As I type, Facebook's market cap is $86.84 billion and its price to sales is ridiculously high at 21.01. I think that's way out of line.

    So what should the numbers be?

    Try this on for size. If we use Google's price to sales ratio of 4.9 (and I am being generous here for discussion purposes), that equals a total market cap of $20.24 billion or 76.68% lower than where it's trading today.

    With 2.74 billion shares outstanding, that's equal to only $7.39-$7.50 per share.

    No doubt I'll get the evil eye from the Facebook faithful and Morgan Stanley for saying this, but think about it.

    Revenue is already slowing and the company does not and cannot possibly dominate the mobile markets that are becoming the preferred channel for millions of people.

    Worse, startups are already cannibalizing Facebook's user base as concerns over privacy and who likes who mount.

    Companies like General Motors (NYSE: GM) are deciding not to renew their advertising. This is going to hit Facebook to the tune of $10 million a year for the loss of GM alone.

    More will undoubtedly head out the door for the same reason, since Facebook friends don't necessarily translate into revenue.

    Corporate buyers are beginning to figure out that advertising on Facebook is simply not cost effective versus other media alternatives - gasp - including good old fashioned television and radio advertising, billboards and tradeshows.

    Facebook Stock: At the Mercy of the Merely Curious

    Many people think this isn't a big deal. They couldn't be more wrong.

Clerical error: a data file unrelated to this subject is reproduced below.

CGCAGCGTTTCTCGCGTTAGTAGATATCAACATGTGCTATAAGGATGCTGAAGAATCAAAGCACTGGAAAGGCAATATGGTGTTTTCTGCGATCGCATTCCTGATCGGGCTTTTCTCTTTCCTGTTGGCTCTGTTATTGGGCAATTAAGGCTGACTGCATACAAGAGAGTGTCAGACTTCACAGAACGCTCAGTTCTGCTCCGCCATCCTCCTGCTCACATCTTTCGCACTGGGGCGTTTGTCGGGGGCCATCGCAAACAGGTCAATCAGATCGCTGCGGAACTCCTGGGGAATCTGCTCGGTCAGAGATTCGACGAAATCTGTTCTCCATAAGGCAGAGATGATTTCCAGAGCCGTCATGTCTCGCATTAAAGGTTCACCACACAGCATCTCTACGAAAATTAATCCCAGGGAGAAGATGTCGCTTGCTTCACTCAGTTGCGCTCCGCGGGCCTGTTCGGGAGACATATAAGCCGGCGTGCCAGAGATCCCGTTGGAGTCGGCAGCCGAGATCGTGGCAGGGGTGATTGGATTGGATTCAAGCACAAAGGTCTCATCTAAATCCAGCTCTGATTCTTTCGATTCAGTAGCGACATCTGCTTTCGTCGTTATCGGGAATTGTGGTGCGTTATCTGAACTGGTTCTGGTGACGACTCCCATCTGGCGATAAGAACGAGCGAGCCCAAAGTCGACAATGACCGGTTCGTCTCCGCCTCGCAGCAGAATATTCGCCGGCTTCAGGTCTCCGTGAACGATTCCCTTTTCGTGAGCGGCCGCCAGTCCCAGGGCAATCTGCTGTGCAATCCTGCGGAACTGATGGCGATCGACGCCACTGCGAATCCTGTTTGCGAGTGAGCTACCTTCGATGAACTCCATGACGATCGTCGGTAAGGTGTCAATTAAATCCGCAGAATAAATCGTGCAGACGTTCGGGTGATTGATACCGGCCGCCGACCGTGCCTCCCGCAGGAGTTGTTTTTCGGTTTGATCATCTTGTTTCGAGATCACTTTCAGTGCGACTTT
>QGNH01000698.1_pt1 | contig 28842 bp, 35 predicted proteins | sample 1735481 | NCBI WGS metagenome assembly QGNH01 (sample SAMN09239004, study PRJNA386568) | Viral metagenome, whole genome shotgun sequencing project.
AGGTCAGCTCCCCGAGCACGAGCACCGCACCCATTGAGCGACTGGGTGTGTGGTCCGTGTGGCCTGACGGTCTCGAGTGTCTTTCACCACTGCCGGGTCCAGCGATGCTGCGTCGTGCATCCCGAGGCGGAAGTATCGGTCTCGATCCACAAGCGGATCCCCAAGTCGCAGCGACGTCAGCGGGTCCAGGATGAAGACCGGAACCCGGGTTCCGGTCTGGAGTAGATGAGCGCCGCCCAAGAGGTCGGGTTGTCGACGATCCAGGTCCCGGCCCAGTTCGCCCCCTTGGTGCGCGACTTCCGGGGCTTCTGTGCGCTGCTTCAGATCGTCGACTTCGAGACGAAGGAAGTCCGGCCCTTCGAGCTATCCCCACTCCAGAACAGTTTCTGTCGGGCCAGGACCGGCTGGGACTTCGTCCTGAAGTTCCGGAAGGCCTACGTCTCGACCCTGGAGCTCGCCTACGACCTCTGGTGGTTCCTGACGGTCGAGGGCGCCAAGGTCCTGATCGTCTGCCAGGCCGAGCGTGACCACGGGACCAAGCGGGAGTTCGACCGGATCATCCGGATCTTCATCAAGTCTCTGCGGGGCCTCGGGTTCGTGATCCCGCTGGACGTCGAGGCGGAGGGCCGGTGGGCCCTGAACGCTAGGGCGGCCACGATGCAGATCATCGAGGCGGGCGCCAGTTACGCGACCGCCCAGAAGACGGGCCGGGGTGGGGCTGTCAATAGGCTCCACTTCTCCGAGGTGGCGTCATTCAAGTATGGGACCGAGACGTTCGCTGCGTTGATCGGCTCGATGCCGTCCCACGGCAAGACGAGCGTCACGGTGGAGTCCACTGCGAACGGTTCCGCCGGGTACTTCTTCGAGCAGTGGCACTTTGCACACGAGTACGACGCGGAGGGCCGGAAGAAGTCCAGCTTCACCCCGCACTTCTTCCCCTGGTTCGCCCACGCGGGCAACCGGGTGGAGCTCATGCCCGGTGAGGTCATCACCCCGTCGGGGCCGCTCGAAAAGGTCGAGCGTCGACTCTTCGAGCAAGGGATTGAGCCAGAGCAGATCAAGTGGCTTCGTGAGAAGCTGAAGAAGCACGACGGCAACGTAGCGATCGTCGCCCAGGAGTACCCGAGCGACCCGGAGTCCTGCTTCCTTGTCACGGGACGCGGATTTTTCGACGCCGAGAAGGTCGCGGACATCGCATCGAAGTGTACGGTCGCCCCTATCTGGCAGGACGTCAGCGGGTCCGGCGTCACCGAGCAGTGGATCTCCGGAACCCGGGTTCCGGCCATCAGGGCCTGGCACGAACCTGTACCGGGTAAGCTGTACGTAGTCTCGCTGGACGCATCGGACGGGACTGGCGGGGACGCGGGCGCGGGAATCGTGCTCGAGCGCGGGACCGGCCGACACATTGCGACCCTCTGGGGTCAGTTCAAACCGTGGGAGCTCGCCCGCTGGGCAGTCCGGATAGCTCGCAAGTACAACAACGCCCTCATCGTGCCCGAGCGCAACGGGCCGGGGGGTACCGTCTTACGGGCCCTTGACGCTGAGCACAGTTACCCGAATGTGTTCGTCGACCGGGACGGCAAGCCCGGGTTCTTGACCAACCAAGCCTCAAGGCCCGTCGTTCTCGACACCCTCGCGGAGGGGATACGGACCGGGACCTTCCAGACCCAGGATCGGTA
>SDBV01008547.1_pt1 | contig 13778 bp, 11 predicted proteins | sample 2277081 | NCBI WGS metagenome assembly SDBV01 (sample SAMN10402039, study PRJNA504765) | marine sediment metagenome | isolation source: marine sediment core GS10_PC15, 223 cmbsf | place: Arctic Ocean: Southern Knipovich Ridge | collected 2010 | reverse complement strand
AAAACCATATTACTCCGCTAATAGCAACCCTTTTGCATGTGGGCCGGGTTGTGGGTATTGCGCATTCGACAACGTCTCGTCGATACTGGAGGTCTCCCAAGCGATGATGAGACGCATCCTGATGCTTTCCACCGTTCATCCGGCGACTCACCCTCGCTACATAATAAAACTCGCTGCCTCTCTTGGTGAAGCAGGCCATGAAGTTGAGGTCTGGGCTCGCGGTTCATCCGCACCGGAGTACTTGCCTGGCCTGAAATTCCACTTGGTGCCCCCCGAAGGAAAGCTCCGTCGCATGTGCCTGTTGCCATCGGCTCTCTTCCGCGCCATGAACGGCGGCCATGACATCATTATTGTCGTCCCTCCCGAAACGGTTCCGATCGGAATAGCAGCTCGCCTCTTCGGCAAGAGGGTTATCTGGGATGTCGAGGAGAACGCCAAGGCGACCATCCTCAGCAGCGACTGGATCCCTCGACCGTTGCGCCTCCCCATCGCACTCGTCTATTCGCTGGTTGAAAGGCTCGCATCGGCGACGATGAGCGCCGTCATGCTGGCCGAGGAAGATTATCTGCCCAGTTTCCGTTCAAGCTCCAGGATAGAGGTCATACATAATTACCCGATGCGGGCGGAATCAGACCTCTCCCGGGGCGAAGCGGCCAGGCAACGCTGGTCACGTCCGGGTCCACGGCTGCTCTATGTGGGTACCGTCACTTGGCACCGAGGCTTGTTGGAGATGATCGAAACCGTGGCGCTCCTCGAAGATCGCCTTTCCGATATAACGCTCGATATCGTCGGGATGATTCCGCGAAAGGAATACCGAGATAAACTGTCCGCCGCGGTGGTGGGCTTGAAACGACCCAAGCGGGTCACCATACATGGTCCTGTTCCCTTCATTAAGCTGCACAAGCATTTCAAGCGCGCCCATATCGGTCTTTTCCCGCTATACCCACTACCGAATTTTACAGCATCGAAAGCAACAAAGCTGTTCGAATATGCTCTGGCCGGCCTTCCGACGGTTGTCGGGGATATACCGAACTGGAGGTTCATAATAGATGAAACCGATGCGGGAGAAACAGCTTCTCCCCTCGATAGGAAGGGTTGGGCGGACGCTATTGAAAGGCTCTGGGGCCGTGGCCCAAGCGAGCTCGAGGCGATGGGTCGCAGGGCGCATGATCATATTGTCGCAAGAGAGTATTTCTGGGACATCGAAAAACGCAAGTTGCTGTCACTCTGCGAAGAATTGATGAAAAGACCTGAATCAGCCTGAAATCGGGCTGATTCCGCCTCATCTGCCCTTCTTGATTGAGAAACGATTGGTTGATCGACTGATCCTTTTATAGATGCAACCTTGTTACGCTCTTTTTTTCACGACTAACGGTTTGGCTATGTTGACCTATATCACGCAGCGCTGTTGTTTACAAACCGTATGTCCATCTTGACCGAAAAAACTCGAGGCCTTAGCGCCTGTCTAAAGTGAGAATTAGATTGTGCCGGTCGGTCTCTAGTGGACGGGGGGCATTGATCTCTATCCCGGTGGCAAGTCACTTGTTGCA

To continue reading, please click here... Read More...
  • Is Facebook (Nasdaq: FB) a Replay of the AOL/Time Warner Deal? I hope you didn't buy shares of Facebook (Nasdaq: FB). The valuation was always too aggressive.

    And increasing both the price and amount of Facebook stock at the last moment ensured that both underwriters and retail investors ended up with far more shares than they bargained for.

    In fact, the Facebook fiasco reminds me of another deal that marked the peak of the dot-com boom.

    No, not the ineffable and rather sweet Pets.com- their IPO was far too small a deal to have genuine market significance.

    Instead I'm talking about the AOL and Time Warner merger announced on January 10, 2000.

    Like Facebook, the deal was sold as a big success. It was only later that it quickly became clear that AOL had sold itself at the absolute peak of the market.

    From there on out it was all downhill as the storied merger practically top-ticked the market.

    Before Facebook There Was AOL

    AOL had built up a nice business from "dial-up" Internet access, but it was already obvious by January 2000 that the arrival of broadband Internet would make for a difficult transition.

    As such, AOL's market capitalization of around $200 billion was purely the result of the frothy market of 1999.

    Nevertheless, that rich valuation enabled AOL to become the senior partner in an acquisition of the Time Warner media conglomerate, getting 55% of the merged company in a deal valued at $350 billion. It was the largest merger in U.S. history.

    To continue reading, please click here.... Read More...